Food is essential for life. Food is a celebration, food is a bonding, food is an art, and food is an antidepressant. For some food is a source of income…
Imagine a dining table with your favorite dishes. Spicy Rajma chawal and pav bhaji with garnish of lemon, coriander and onion on one side, simple and tasty rawa masala dosa on another side, Rajasthani daal baati churma bathed in the richness of ghee on the third corner and sweet and balancing dahi bada on the fourth corner with aromatic biryani seated at the center. (Replace it with your favorites)
Appetizing, isn’t it?
One of the important facts about food is – physiologically it exerts domination on our mind and body.
Just imagining it makes your mouth water and it captures your brain. Your stomach starts murmuring and it doesn’t take your fingers much time to get your phone and order some food.
This is a weakness which becomes a strength for all those who earn through the food business.
One similarity you must have observed across all big food complexes is their use of professional photographs for promoting.
And it doesn’t end here. Those images are used in the form of videos to play on social media and TV, printed on menus and uploaded to their website and on other online food ordering apps. You might not be surprised to know that 75% of the companies invest significantly in visual marketing.
What is Food Photography?
There are people who cultivate pulses, cereals, vegetables and spices, then there are people who own poultry and dairy, then there are people who use these said items to cook delicious food.
There are ancient cuisines and variations of them. There are exotic cuisines and fusions of them. There are also street foods.
How do you decide what you want to eat? Certainly, they are not going to give a sample to taste but they will give you a view of it, to entice your nose and seduce your taste buds.
So, they advertise what the food would taste like through pictures.
This is what food photography is all about. It is a branch of commercial photography that aims at capturing attractive still life photographs of food.
It is basically eating with your eyes.
Basic tips for food photography
Garnishing and cutlery- Colorful garnish and complementing cutlery soothes the eye. Make sure the cutlery doesn’t stand out too much so that it overshadows the dish.
- Lighting – Keep it natural. Avoid using flash lights, lamps, built-in lights or anything neon. Photographs taken in natural light appear realistic and more relatable to the customers.
- Surroundings- Keep a significant foreground and background. Like surrounding the dish with fancy looking oil bottles or a glass of wine, few strands of any herb, napkin and fork and spoon.
- Keep it at the bare minimum and necessary. Using the ingredients that actually went into the dish to create ambience around it is most apt. For example, spilling cocoa beans around a cup of coffee is a good setup.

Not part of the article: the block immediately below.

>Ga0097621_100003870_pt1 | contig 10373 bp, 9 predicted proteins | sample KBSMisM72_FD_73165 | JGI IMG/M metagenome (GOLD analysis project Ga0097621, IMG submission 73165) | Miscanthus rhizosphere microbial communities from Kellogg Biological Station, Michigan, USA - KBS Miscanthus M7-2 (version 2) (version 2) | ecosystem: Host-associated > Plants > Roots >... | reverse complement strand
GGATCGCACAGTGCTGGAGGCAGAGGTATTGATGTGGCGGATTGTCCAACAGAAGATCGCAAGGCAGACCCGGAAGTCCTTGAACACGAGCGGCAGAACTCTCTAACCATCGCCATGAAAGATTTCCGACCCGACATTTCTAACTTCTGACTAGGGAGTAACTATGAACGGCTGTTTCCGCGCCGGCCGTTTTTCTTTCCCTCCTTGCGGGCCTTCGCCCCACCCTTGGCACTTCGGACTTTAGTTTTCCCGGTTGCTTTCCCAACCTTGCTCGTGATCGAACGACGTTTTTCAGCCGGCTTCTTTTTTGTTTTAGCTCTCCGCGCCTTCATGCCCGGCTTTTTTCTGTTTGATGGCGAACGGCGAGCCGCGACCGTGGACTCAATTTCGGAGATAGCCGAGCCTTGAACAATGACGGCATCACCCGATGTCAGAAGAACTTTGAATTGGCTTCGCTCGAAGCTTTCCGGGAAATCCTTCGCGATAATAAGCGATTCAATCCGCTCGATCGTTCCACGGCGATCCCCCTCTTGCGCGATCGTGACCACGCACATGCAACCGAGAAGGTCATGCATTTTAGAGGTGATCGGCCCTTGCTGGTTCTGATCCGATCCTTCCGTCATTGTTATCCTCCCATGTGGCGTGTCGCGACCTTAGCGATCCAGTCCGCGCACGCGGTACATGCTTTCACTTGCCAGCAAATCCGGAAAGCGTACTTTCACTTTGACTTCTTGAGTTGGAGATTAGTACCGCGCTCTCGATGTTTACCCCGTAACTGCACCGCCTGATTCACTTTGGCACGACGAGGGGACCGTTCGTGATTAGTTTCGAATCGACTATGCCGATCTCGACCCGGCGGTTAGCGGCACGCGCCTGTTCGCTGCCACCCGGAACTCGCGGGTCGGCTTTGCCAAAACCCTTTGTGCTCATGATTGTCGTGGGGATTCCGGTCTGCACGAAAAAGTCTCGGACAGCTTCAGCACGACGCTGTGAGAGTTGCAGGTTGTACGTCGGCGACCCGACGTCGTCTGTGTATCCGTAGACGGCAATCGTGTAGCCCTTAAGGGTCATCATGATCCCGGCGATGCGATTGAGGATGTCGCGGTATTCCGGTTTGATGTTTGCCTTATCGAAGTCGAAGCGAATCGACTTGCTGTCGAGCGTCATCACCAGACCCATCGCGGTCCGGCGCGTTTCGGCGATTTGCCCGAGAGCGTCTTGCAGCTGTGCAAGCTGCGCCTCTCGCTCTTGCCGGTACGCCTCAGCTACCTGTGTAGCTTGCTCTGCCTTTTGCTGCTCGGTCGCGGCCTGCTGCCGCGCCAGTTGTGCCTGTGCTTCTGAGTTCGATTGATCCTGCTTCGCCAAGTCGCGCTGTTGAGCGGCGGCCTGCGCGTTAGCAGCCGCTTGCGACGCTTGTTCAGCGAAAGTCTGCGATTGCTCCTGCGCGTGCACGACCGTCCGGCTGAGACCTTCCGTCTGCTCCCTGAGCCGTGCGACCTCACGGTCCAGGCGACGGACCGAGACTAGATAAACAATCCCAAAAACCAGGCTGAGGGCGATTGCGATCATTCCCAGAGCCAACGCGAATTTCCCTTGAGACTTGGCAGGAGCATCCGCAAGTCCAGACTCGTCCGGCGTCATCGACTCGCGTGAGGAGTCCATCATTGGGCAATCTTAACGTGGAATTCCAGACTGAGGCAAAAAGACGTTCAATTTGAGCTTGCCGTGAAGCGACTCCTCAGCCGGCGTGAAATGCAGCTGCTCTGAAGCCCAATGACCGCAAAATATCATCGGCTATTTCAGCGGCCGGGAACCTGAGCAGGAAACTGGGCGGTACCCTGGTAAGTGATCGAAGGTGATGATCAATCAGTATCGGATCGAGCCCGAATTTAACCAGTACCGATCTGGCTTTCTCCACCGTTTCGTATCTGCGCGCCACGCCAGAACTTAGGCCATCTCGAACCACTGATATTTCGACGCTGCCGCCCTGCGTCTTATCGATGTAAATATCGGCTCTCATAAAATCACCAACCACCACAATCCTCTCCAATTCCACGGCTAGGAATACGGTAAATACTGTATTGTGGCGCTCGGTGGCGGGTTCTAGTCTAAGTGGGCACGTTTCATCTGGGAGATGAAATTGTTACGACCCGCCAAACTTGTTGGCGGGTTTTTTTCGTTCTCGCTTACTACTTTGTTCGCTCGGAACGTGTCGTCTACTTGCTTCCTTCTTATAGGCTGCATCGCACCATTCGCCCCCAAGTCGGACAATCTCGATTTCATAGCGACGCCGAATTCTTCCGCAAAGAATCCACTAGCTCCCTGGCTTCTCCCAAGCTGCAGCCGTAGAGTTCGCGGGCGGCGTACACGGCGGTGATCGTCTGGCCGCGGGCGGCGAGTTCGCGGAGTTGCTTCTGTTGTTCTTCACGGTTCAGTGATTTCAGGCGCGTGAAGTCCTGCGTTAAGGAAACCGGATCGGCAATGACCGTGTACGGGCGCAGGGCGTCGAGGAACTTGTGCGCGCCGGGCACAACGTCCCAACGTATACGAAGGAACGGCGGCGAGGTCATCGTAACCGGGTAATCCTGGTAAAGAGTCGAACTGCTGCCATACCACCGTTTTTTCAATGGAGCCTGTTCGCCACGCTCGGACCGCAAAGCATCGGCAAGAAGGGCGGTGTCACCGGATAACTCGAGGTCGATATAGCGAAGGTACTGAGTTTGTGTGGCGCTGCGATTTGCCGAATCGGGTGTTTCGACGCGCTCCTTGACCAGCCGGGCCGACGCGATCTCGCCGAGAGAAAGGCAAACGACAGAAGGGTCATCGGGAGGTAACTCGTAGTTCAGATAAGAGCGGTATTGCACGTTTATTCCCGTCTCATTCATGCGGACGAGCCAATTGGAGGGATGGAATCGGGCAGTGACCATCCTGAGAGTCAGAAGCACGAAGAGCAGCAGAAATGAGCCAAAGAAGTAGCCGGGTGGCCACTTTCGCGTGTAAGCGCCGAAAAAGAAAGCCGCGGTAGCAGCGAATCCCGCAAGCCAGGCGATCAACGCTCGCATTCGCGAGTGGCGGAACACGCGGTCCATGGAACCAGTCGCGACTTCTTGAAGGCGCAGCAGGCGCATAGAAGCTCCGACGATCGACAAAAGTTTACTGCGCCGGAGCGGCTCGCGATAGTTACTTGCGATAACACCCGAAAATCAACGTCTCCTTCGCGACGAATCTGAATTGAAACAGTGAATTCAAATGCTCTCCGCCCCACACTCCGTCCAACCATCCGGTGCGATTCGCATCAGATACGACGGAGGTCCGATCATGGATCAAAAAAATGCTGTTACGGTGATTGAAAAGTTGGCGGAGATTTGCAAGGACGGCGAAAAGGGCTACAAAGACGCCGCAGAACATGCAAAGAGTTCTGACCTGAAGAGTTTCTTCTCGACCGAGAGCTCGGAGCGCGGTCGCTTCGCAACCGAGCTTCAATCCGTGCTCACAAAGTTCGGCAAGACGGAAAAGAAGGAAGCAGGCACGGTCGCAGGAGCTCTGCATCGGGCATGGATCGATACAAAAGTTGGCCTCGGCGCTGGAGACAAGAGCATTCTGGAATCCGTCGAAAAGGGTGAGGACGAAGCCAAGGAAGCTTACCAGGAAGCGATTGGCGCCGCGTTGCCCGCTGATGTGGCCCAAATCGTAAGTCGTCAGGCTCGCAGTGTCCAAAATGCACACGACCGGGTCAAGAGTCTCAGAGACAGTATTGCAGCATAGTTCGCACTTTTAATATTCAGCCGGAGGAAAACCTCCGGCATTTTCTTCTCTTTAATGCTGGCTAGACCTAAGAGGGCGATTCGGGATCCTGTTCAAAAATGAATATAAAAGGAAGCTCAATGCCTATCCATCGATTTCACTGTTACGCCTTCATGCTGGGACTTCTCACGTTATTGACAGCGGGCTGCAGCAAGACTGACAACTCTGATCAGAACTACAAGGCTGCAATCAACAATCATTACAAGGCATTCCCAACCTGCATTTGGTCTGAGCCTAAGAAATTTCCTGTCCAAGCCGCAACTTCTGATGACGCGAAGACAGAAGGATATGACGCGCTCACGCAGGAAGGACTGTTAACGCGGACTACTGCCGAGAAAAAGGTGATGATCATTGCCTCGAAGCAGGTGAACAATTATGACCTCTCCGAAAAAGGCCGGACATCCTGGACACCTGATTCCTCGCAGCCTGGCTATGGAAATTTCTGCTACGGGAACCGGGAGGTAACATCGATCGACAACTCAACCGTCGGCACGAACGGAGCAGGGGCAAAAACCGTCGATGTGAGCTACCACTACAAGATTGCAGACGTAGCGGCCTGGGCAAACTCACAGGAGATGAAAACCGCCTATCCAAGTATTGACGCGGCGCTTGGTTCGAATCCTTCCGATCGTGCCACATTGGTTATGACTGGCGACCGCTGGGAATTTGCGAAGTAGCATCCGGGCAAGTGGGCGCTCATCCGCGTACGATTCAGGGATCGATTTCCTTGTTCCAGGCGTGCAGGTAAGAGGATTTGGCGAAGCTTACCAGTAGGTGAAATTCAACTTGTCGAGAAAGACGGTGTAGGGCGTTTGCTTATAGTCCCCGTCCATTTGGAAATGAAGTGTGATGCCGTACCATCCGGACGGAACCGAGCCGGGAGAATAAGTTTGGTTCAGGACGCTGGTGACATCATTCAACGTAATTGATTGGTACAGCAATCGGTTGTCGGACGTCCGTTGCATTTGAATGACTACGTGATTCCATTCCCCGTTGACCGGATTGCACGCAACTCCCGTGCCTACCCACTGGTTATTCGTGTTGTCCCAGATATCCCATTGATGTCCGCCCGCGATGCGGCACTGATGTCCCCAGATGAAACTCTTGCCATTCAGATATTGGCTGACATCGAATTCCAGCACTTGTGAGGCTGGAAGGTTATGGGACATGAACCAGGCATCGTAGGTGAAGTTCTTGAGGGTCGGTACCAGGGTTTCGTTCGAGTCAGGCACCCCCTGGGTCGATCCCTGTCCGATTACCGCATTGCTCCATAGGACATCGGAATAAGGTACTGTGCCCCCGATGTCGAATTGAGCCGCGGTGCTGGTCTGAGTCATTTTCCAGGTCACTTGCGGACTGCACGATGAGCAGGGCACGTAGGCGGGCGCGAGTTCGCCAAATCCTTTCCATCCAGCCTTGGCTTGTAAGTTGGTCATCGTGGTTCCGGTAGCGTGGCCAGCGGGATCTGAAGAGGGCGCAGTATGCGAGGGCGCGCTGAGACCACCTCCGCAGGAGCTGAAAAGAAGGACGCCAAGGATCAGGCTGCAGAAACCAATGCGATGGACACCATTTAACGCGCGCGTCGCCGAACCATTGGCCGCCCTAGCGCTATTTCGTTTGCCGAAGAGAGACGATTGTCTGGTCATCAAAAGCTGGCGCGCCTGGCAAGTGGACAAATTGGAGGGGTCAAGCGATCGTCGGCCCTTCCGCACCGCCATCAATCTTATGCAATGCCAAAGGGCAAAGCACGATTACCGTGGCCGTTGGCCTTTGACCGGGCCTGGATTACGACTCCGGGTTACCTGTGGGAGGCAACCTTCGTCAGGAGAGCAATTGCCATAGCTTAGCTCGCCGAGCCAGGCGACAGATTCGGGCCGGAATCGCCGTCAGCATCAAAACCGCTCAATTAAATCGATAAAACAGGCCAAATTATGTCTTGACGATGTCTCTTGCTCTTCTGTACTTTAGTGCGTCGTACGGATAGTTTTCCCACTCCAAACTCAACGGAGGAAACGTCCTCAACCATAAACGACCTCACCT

- Angling- Consider the uniqueness of each dish and then decide the angle from where it looks most appealing.
For example, a photograph of naan would look best if taken from top while burgers look better from side and you’ll do justice to a plate of fried fish if shot is taken at 45 degrees.
- Sharpness- If the texture of the dish is prominent, it appears worthy of tasting. For example, try capturing the silkiness of yogurt, the outlines of raisins, the curving of rice grain. The more detailed the food particles are, the better.
- Position- Remember the fact that the customer should think about eating it after seeing the picture. It means that the dish should be positioned as ‘just waiting to be consumed by the customer’.
So, when taking a shot of a bottle, unscrew the cap and keep it away, when taking a snap of a glass of milk shake, place a straw inside it or add toothpicks on paneer chilies, as simple as that.
Why does food photography matter?
First impressions stick around
You know what is special about first impressions? It is the last and the best impression.
Close your eyes and think about eating KFC chicken wings.
Do you remember what’s advertised over TV and social media or do you remember what it looked like in the restaurant? The first one, right?
Because the pictures get heavily imprinted into our memory and make the mission successful for a food photographer. Moreover, professionally photographed food looks better than real one.
Sales jump up high
Visual marketing lures more customers into ordering it. It demands attention from the viewers and they are more than happy to give in to their inability to ignore attractive-looking dishes. They retain it in their mind and in the time to come also order it.
Although the color of Pepsi and Coca-Cola is the same, you can readily distinguish one from the other. Similarly, you can tell whether the pizza belongs to Dominoes or Pizza hut.
This type of established companies has spent a lot over professional food photography over the years, so that their products can be easily identified and differentiated from competitors. When the photograph sparks the name of the brand then this is intelligent food photography.
Just like cooking is an art, food photography is also an art. Look for inspiration, be creative, use a good camera and be consistent.
Experiment a lot. Try different heights, different angles. Color coordinate everything. And finally, if the photograph waters your mouth, you are doing a great job:)
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